There is definitely a mountain, one for each of us,
Mine is full of rocky crops, slick with ice
And when I think I’ve got a hold on it,
Down I tumble once again.
But once I made it to the top,
I stood atop the summit, looking out across the world,
A tear ran don my cheek, knowing that was it,
I couldn’t reach much higher, all that I could do
Is fall with grace of which I don’t possess.
I have this horrible feeling that, as a human, I may have peaked. But then when I think that, I think exactly how long a lifetime is and how unknowable the future is and I wonder if there is something better still to come.
Back in 2013, I completed the Arch to Arc triathlon. I was the fourth woman to ever complete it and I was the first ever to do it without using a wetsuit during the swim section. It felt like the best thing that could ever happen, and to a certain extent, it still is the best thing. And I wonder if I could ever do anything better?
But then I also remember that I was drinking heavily and I would go back to my flat, alone, and cry as I drank to black out. And I wonder if that wasn’t actually just a living hell with a brilliant achievement plonked in the middle of it?
I’m definitely in a better place, emotionally, so surely I’m higher up my hypothetical mountain at this point in my life. And how long is life going to be? You hear about all sorts of people getting their ‘big break’ when they are past retirement age.
So, I guess what I’m saying is we can never really tell if we’ve peaked. And it’s hard to judge what makes a success. Is it being happy? Or rich? Or famous? I’m not really sure at this point. I don’t think we’ll ever know until we’re lying on our deathbeds looking back on it all.
I hope that there is more to come in the future, but I also realise that chasing that high that comes with success isn’t all that much fun anyway.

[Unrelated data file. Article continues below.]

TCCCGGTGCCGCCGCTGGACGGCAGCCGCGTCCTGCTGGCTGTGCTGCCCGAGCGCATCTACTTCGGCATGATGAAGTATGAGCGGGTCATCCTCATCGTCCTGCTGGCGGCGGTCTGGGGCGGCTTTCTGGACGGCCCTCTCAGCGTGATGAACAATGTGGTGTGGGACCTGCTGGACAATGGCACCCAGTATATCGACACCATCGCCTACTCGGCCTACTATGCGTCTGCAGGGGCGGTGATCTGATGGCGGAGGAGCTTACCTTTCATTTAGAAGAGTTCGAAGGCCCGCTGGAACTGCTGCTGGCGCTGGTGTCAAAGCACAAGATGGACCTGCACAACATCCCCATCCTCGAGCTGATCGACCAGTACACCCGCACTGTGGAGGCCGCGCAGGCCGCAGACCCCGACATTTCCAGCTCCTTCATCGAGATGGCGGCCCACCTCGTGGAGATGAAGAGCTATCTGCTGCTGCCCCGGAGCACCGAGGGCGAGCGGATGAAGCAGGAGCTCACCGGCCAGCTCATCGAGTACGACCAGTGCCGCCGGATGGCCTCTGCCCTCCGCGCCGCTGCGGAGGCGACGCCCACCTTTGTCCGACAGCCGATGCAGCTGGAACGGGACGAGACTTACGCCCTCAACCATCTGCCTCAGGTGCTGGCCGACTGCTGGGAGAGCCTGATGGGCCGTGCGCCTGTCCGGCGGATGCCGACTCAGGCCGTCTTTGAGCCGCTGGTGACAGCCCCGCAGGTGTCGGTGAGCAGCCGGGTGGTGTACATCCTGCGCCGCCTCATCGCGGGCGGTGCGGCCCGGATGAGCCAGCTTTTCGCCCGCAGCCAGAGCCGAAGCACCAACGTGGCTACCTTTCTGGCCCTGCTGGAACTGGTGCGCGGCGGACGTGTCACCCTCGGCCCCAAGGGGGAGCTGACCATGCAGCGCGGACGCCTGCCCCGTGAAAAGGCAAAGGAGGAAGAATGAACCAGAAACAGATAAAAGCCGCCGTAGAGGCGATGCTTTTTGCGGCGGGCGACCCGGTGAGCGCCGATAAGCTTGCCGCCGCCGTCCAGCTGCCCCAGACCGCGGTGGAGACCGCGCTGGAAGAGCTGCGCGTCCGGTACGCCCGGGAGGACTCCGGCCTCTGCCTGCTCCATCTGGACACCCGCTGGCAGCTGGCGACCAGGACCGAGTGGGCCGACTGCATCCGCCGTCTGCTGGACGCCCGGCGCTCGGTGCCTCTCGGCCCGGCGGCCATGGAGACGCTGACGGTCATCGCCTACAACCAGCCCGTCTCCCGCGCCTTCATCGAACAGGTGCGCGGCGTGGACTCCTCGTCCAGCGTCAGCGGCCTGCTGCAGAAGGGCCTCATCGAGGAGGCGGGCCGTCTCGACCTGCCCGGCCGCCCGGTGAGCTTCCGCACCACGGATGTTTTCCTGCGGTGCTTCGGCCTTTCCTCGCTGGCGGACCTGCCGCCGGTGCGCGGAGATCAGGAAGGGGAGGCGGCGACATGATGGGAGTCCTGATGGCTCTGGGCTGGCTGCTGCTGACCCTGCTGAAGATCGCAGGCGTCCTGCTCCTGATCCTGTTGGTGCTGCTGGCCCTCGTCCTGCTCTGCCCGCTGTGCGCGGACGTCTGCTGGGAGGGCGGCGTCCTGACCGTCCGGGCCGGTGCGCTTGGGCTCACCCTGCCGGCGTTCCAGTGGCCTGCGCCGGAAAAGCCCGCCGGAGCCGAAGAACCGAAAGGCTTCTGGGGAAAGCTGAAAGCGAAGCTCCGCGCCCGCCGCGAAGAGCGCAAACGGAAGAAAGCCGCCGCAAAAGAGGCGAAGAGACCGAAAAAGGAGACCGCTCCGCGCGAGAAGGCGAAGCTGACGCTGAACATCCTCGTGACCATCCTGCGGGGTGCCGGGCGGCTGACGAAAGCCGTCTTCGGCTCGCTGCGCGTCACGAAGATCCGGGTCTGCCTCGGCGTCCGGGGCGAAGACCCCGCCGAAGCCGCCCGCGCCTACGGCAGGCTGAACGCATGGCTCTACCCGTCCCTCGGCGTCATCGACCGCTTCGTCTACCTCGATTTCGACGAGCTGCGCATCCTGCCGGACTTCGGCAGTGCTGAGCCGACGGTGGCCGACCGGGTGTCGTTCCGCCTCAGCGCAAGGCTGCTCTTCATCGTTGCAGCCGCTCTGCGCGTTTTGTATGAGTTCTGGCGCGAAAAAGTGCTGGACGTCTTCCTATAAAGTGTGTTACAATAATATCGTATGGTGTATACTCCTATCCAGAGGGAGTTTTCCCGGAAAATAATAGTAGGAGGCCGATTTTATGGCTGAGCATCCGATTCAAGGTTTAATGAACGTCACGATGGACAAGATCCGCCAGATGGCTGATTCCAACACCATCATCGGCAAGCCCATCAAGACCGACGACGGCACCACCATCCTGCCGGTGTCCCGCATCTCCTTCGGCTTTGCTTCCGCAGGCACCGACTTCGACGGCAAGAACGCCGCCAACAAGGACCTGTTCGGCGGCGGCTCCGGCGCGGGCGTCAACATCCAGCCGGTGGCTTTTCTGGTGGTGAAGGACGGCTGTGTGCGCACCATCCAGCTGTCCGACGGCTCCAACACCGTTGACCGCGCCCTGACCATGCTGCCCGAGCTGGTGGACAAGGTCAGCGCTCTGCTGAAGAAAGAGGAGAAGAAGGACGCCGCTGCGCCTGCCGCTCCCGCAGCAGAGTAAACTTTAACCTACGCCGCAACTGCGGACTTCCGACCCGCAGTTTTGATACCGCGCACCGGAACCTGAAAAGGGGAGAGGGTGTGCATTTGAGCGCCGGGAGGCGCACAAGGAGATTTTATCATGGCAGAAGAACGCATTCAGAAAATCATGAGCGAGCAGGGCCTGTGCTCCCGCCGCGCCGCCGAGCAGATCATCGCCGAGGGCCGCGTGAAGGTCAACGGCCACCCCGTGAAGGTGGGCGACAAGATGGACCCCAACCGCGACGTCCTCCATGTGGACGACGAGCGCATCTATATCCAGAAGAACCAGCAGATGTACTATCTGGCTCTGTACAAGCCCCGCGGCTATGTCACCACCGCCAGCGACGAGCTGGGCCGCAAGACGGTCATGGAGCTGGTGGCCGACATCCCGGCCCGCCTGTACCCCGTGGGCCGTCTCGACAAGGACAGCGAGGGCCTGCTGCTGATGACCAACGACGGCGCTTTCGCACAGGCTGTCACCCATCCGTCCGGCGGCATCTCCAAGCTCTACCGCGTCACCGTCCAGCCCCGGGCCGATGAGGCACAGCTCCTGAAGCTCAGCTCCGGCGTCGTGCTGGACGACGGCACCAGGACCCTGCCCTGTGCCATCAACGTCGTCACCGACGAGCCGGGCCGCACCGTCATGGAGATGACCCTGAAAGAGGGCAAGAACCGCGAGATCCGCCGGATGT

6 thoughts on “i’m starting to think i may have peaked”
I’m very glad you’re in a better place now than you were. That in itself is cause to be happy. Each part of your life lets you grow, I think. You’re absolutely right, too, that we cannot know the future. You don’t know what you’ll be doing five years from now, or even next year. Things change, after all. So speaking of ‘peaking,’ I think, can be counterproductive when we don’t know what’s coming next, if that makes sense.
Apparently Colonel Sanders was about to commit suicide in his 60s because he had failed at everything. Then he thought he’d give his business one last chance and he died a millionaire. So you never know…..
Life seems sometimes to be less of a straight-up climb than it does a journey along windy switchbacks. Sometimes you can see your potential (the peak), and other times, it seems you’re going backward, or have lost sight of the goal.
I don’t believe we peak until we choose to, and that could be right up to the moment we decide to leave this place, and go on to summit the next thing. I don’t believe in single peaks that lead to permanent and inevitable declines – just decisions to either keep journeying up the mountain, or else decide you’re done climbing.
That triathlon sounds like an incredible adventure and achievement. Maybe at that point in your emotional life, that was exactly what you needed – a mini summit, to keep yourself climbing.
I hope you keep looking for those next peaks!
I love this! Thank you x
Wows. Without a wetsuit?! – Cool, to say the least (I imagine).
Sounds like time to fly, Rachel.
I guess I don’t think much about peaks because I’m not sure what a life-peak really is. A big accomplishment is great as a big accomplishment. But there’s more to come. Yes, Colonel Sanders is an example of leading on. Grandma Moses didn’t start painting ’til she was in her seventies. Abraham Lincoln failed at just about everything except getting elected President of the USA. I’m not sure where our lives are going because I’m not sure anybody knows. And that should be okay. I hope your week at school is a rising experience. (Guess it doesn’t have to hit a peak.)